Another clear case is Madagascar, you find there Y-DNA O and Asian autosomal ancestry which is clearly related to the Austronesian languages spoken there.

    For english being a 40% old English it is not so, old English is keept but Normands added the 60% of unkown concepts of higher culture, that is vocabulary enrichment, no real admixture of languages.
    Not just that. English is not technically a "mixed" language, but the Norman/French/Latin influence went well beyond the "unknown concepts of higher culture". Even basic terms that are very used in the formation of sentences, like, well, "very" and also "just", come from French. Other quite fundamental words of the language (many among the 200-300 most frequently used words of the English language) are also Latinate: people, aunt, uncle, place, try, change, move, air, animal, round, country, etc. The language was profoundly altered mainly through internal, organic evolution (another thing that may, with a few thousands of years, create extremely different language families, albeit ultimately related to each other), but also through contact with other languages, like Norse and French in the case of English. Old English is fundamentally another very different language (not just vocabulary, morphology and syntax too), probably closer to modern German than to modern English.

    I agree with you, though, that in general there is at least some association between the arrival of a language and a new genetic influx, but that's only true for specific events and locations. I don't think that statement necessarily applies for more wide and general expansions, without taking into consideration the specific history and patterns of migration and cultural shift of one place, and especially involving a very broadly defined admixture like "Iranian Farmer" (there was certainly genetic structure within the Iranian Plateau, I wouldn't expect otherwise), which spans across many centuries and may have involved actually several different ethnicities and regions that simply went through the same economic revolution and expanded. Certainly there were a few language families that became successful due to that expansion, but I think the connections between genetics and languages were much more varied than simply "Iranian Farmer people = one Iranian Farmer language".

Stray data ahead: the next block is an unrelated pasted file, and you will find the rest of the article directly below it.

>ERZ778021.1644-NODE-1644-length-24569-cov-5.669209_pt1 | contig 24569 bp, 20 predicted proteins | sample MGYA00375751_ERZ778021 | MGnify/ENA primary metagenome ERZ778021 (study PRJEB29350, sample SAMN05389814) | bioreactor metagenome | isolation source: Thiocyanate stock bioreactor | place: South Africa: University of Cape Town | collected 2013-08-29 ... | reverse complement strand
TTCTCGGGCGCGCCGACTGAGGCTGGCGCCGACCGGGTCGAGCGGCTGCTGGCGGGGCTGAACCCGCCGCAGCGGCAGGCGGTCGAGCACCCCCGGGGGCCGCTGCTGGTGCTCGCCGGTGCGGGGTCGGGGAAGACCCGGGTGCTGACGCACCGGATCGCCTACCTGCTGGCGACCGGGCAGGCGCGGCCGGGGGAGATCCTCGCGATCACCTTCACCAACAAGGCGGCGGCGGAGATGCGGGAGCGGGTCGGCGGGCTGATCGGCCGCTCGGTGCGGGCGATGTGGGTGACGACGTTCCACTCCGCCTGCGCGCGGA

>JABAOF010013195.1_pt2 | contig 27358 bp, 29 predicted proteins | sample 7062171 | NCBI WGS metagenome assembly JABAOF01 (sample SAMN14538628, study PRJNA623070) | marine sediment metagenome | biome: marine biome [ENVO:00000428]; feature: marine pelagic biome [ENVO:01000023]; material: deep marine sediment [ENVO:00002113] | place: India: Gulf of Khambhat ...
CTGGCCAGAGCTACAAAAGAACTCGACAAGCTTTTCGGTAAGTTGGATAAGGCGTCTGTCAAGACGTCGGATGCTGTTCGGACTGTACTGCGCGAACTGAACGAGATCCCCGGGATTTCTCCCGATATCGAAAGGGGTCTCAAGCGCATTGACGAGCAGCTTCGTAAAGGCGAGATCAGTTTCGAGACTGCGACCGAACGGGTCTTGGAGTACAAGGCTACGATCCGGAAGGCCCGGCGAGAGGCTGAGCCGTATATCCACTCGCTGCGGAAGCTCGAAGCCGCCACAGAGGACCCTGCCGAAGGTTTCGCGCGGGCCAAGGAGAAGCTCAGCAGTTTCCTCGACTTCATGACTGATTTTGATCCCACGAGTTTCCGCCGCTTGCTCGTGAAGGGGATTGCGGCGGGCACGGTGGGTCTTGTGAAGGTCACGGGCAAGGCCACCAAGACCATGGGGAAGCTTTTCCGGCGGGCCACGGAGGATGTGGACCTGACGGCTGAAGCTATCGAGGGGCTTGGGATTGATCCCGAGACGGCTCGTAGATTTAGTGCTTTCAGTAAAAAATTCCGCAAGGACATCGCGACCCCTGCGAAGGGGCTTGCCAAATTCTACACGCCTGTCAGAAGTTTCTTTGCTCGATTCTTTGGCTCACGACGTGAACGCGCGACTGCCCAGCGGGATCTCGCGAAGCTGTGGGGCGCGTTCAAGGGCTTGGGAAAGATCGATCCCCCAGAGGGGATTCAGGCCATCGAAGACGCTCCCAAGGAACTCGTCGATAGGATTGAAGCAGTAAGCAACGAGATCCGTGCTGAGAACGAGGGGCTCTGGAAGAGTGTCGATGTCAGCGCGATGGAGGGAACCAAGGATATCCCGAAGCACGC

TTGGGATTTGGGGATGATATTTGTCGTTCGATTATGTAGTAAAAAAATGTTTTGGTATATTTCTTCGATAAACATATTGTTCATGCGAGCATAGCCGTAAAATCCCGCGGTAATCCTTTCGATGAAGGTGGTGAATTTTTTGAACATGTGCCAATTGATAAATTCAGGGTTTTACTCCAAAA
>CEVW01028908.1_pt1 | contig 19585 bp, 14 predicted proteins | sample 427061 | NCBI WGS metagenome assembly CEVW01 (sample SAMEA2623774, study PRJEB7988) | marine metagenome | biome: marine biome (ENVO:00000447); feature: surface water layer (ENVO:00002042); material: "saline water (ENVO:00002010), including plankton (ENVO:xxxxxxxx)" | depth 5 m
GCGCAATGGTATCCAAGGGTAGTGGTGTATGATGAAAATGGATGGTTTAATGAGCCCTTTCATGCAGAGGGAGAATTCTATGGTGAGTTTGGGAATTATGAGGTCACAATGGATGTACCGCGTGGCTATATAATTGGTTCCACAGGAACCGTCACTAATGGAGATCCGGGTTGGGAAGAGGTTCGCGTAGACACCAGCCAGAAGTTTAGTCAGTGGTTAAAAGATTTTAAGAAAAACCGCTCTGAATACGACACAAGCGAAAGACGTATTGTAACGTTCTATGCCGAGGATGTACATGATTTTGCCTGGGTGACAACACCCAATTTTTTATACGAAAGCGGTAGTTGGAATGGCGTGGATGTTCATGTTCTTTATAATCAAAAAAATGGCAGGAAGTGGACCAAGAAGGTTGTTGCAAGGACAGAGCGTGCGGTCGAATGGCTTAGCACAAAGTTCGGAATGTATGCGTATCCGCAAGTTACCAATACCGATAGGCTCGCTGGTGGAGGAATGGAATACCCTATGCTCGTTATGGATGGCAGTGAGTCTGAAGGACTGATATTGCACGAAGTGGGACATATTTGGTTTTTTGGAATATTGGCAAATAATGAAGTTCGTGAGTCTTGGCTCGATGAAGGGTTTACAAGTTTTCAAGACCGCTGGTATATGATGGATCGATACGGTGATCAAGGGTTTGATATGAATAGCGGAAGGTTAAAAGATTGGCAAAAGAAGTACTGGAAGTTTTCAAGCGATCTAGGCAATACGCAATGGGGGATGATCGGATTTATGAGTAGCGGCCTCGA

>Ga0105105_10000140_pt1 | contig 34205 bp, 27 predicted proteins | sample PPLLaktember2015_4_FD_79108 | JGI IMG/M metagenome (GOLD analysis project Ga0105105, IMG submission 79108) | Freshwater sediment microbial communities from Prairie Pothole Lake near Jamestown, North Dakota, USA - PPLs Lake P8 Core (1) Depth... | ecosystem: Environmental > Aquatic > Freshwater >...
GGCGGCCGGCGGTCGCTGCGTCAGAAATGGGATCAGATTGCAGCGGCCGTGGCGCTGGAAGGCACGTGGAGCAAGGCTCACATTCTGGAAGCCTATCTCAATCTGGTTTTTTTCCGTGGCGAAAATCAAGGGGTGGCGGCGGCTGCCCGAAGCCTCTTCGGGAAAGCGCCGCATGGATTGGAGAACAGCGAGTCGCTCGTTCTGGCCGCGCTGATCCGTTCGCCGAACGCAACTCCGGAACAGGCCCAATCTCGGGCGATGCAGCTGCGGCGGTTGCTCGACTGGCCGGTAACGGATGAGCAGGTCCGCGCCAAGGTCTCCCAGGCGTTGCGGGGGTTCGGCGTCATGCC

They probably were a cluster of related peoples, at least genetically, something like "Modern South European" (and here we have, for many historic reasons, people speaking several language families, from Romance to Slavic and even Semitic Maltese and an isolate like Basque), but not necessarily ONE people with one homogeneous culture, language and ethnic identity.

    Also, in ancient times, especially in early Neolithic times before the development of bigger and more centralized states, as well as better transportation means and means of cultural standardisation (e.g. writing), the linguistic diversity and inter-regional language divergence in most places seem to have been much higher than we, moderners after huge "homogeneizing" trends, usually think.

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    1 out of 1 members found this post helpful.
    Quote Originally Posted by Ygorcs View Post